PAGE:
Now that those bullshit holidays are over, it’s back to watching a variety of movies with no connection in theme or quality! FUCK YES! I must have seen the cover to this movie a thousand times back when I would rent horror movies on VHS at the local video place. I saw it and thought, “Wow, that looks stupid.” Eventually, as a mature (not really) adult, I gave it a shot through Netflix after finding so many positive reviews of it online. Although I do claim to have “seen” it, that’s not really true, because it was on my computer while also fucking around with some stupid bullshit, so I don’t think that really counts as having “seen” it. Sometimes I feel like I use quotes more often than I actually need to use them, but I can swear that I’m actually using finger quotes around my head when I’m typing them. How could I possibly type something at the same time as supposedly using my fingers around my head? Well, send a letter to MythBusters if you really care that much, because I sure as shit don’t.
Who gave you your medical license, Matt Murdock?! Ya see, Matt Murdock is the real name of the Marvel character “Daredevil”, who was blinded in a terrible accident. To compensate for not being able to see, his other senses have been heightened, creating the superhero Daredevil. Wait, Matt Murdock’s a lawyer…I’ve fucked things up again.
Jacob (Tim Robbins) is just hanging out in Vietnam with some dudes, having a good time. Well, if you consider the Vietnam War to be a good time, then they are having the GOOD-EST of times. By the way, “goodest” isn’t a word. Anyways, they’re all bro-ing down in Vietnam when they come under fire. There’s blood and guns and helicopters, then we see Jacob wake up on a train. What we learn about Jacob is that he was in the Vietnam War, and like most people involved in it, it’s severely altered his mental stability, or rather, his instability. The viewer, along with Jacob, has a difficult time figuring out which of the things he sees are real and which are just part of the damage done to his brain. Whether it be visions of demons at a house party, constantly awaking from something he thinks to be a dream, to even imagining he’s in a Hell of being operated on by a doctor who is outright telling him he’s in Hell. Jacob soon finds out he’s not alone in these experiences, as some of his old infantry buddies come forward to say they’re experiencing the same thing, but those buddies start dying off, adding even more confusion to the whole thing. As a warning, there will be some spoilers in the next few sentences, do don’t read them unless you want the ending spoiled. Another person from Jacob’s military past finds Jacob and tells him he was involved in an experimental drug test of something called “The Ladder”, which supposedly heightened aggression in soldiers to make them more primal killers. The reason all of these hallucinations have been happening is the result of that drug. However, the experiences continue through the rest of the film, and Danny Aiello, who plays Jacob’s chiropractor, shares with him a theory from the 14th century, which is that when you die and go to Hell, the only thing that burns are the memories from your life that you’re holding onto. If you give up and free your soul, the “demons” are actually angels, making your passage to death more acceptable. It turns out that this is the case, as the movie ends with Jacob being pronounced dead while in Vietnam, and the whole movie was his final experiences.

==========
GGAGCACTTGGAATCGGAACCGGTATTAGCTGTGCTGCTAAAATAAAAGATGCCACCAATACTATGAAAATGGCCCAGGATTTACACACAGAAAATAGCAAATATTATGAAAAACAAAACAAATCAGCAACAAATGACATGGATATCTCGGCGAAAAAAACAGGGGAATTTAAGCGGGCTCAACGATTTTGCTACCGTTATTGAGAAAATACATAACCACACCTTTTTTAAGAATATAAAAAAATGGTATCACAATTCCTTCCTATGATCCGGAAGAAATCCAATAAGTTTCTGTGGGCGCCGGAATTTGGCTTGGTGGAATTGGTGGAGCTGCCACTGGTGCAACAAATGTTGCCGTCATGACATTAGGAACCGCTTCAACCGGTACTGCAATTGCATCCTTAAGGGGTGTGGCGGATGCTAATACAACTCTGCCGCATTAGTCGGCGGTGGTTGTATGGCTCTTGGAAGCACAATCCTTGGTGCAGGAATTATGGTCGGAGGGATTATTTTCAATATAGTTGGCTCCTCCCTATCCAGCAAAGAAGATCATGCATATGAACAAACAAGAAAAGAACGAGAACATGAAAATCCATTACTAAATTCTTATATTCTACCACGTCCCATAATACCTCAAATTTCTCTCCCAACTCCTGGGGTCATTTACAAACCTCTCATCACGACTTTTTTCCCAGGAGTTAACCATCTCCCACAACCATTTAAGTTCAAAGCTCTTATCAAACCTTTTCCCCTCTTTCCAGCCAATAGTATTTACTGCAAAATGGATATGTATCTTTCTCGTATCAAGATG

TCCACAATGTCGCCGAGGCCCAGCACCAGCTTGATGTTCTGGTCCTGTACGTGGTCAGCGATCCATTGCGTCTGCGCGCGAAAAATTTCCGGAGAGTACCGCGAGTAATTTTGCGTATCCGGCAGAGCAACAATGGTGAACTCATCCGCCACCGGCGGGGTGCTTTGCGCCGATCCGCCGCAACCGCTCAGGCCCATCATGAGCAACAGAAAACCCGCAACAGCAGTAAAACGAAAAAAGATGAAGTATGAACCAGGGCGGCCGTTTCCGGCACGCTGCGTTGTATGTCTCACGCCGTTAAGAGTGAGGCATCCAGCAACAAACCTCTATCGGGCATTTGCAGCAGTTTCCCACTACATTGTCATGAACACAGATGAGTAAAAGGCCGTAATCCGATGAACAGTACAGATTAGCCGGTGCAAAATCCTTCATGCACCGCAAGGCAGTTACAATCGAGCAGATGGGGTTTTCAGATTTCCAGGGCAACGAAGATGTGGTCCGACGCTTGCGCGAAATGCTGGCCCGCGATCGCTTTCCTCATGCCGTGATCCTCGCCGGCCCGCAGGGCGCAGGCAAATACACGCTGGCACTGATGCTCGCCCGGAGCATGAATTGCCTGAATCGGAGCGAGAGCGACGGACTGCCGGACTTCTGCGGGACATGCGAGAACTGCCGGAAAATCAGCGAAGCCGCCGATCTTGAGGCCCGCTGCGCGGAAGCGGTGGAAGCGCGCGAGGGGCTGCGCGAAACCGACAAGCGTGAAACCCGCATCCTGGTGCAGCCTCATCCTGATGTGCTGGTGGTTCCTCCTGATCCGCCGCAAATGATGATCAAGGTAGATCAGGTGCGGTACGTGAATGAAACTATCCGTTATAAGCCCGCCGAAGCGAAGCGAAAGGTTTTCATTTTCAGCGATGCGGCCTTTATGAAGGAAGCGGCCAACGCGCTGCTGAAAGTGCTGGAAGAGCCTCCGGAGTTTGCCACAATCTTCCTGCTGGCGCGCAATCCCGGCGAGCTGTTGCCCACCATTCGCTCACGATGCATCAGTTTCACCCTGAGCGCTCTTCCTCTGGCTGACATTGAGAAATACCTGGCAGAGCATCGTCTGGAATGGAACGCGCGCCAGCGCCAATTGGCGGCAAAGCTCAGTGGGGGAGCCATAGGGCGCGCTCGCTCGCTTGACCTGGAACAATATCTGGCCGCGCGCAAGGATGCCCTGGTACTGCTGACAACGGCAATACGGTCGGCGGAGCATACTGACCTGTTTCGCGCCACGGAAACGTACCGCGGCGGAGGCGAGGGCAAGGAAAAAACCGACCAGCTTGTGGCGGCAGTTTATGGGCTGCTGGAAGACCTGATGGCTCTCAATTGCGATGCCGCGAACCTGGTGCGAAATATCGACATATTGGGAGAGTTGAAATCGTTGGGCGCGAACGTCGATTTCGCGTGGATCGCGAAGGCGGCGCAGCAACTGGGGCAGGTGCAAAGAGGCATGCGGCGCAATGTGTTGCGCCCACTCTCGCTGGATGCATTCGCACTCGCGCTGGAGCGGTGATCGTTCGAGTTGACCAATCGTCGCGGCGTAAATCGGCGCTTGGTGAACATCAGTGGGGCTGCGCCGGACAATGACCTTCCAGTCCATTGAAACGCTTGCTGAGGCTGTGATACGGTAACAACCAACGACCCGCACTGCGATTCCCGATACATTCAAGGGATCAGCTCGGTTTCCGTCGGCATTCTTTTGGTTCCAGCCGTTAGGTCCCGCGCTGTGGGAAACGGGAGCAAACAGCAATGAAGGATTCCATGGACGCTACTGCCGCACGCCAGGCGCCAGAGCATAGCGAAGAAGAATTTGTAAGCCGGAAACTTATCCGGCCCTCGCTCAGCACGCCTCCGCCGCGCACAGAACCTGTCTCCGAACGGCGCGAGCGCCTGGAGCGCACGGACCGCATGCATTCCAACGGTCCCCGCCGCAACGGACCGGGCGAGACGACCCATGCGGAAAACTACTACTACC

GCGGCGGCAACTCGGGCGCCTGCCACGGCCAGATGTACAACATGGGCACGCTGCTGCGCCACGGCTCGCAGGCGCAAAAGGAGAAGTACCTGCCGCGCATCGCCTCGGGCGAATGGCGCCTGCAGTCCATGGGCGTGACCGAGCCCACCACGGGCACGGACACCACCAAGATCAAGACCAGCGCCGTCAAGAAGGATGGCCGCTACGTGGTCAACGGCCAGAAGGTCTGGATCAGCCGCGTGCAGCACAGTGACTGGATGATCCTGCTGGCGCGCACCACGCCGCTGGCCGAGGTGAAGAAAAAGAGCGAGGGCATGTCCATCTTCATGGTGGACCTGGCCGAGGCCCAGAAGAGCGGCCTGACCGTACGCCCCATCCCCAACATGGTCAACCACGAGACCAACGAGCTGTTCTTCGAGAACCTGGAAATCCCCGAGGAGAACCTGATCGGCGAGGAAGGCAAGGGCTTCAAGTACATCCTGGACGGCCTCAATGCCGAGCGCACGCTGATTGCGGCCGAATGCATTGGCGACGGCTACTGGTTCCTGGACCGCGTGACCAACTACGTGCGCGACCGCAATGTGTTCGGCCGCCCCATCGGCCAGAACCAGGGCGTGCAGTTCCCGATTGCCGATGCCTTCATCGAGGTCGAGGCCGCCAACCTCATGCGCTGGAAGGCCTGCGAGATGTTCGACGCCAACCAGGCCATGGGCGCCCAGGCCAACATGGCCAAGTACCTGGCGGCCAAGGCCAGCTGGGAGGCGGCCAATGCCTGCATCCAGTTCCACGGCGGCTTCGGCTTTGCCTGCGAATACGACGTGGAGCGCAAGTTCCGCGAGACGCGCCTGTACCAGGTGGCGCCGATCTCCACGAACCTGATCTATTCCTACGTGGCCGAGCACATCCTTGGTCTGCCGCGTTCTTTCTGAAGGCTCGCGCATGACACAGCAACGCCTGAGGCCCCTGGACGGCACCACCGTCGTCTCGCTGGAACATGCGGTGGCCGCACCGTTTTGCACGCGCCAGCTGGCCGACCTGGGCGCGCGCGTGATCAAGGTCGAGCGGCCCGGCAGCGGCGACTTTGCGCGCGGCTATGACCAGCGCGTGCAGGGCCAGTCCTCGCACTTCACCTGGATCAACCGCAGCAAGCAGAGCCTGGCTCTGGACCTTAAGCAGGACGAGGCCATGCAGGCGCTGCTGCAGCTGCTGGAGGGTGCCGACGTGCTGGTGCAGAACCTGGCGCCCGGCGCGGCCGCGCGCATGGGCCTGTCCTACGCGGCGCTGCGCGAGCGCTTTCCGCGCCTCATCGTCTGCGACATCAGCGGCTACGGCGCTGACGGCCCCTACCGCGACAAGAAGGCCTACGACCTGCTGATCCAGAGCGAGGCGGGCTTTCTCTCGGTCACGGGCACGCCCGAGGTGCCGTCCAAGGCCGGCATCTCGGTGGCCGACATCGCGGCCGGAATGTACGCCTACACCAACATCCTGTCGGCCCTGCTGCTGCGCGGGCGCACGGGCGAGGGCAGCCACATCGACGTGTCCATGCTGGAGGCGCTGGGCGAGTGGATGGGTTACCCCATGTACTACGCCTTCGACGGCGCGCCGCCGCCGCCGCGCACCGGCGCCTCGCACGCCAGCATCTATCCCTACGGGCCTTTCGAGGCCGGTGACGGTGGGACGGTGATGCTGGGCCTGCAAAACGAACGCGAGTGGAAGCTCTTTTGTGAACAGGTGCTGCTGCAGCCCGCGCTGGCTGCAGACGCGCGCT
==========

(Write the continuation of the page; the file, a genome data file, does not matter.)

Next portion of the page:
Who even NEEDS leg when you’ve got arms that huge!?